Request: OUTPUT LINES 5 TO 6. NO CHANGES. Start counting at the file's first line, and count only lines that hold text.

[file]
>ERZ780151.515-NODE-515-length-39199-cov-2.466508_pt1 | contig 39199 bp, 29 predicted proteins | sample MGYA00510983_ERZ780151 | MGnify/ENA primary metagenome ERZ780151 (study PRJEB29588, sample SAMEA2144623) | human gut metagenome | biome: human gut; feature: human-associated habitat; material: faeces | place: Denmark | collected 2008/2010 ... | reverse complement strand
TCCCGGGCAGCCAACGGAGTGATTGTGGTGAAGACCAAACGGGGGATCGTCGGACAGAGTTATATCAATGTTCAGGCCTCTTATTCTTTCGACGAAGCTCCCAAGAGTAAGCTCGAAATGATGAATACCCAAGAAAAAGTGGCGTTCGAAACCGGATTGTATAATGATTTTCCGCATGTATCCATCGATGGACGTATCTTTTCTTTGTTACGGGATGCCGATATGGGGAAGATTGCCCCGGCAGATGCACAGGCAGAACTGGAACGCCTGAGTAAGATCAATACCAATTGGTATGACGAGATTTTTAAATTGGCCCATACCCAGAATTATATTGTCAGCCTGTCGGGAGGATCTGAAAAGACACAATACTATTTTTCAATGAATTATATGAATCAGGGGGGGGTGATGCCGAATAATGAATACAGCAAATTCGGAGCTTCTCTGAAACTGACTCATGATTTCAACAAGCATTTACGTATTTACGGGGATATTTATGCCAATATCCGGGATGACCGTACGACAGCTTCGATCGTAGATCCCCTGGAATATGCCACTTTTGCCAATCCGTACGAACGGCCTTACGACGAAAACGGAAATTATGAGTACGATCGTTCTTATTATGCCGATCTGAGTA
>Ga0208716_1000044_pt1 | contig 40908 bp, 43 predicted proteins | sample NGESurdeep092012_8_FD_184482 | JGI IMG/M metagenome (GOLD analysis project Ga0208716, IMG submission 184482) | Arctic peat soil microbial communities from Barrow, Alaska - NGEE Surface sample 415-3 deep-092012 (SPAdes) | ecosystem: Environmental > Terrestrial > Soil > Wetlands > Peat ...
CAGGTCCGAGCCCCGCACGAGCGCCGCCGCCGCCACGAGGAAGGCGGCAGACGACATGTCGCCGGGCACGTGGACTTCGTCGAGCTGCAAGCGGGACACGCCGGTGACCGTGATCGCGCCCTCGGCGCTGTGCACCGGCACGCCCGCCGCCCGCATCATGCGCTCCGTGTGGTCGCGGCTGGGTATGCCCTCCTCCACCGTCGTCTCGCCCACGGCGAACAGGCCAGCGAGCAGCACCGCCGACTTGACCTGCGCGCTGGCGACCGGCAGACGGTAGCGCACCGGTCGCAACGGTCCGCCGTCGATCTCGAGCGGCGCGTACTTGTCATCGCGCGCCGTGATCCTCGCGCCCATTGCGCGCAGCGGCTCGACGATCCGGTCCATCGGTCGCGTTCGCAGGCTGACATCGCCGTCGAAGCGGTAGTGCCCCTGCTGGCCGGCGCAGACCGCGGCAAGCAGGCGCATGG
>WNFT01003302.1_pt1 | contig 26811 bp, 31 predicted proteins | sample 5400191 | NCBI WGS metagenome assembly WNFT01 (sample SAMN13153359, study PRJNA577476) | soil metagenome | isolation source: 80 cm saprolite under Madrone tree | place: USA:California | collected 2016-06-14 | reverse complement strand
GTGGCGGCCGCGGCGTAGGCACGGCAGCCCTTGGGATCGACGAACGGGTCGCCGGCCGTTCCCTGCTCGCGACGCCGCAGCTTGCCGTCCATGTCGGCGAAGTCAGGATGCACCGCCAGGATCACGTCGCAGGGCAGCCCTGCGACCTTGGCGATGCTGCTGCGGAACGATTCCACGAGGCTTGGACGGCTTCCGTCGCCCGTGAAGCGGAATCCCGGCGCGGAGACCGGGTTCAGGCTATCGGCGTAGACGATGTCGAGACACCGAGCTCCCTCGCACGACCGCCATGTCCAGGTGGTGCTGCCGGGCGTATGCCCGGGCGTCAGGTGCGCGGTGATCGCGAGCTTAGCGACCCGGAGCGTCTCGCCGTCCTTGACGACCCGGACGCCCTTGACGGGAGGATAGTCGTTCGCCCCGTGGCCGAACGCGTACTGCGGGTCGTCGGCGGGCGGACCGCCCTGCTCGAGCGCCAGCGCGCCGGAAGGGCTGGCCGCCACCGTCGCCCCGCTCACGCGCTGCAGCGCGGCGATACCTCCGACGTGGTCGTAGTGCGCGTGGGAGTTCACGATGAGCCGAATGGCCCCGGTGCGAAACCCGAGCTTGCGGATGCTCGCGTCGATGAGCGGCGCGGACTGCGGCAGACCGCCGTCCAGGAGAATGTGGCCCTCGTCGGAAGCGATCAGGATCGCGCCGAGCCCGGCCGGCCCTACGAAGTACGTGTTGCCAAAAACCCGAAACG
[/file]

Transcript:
>WNFT01003302.1_pt1 | contig 26811 bp, 31 predicted proteins | sample 5400191 | NCBI WGS metagenome assembly WNFT01 (sample SAMN13153359, study PRJNA577476) | soil metagenome | isolation source: 80 cm saprolite under Madrone tree | place: USA:California | collected 2016-06-14 | reverse complement strand
GTGGCGGCCGCGGCGTAGGCACGGCAGCCCTTGGGATCGACGAACGGGTCGCCGGCCGTTCCCTGCTCGCGACGCCGCAGCTTGCCGTCCATGTCGGCGAAGTCAGGATGCACCGCCAGGATCACGTCGCAGGGCAGCCCTGCGACCTTGGCGATGCTGCTGCGGAACGATTCCACGAGGCTTGGACGGCTTCCGTCGCCCGTGAAGCGGAATCCCGGCGCGGAGACCGGGTTCAGGCTATCGGCGTAGACGATGTCGAGACACCGAGCTCCCTCGCACGACCGCCATGTCCAGGTGGTGCTGCCGGGCGTATGCCCGGGCGTCAGGTGCGCGGTGATCGCGAGCTTAGCGACCCGGAGCGTCTCGCCGTCCTTGACGACCCGGACGCCCTTGACGGGAGGATAGTCGTTCGCCCCGTGGCCGAACGCGTACTGCGGGTCGTCGGCGGGCGGACCGCCCTGCTCGAGCGCCAGCGCGCCGGAAGGGCTGGCCGCCACCGTCGCCCCGCTCACGCGCTGCAGCGCGGCGATACCTCCGACGTGGTCGTAGTGCGCGTGGGAGTTCACGATGAGCCGAATGGCCCCGGTGCGAAACCCGAGCTTGCGGATGCTCGCGTCGATGAGCGGCGCGGACTGCGGCAGACCGCCGTCCAGGAGAATGTGGCCCTCGTCGGAAGCGATCAGGATCGCGCCGAGCCCGGCCGGCCCTACGAAGTACGTGTTGCCAAAAACCCGAAACG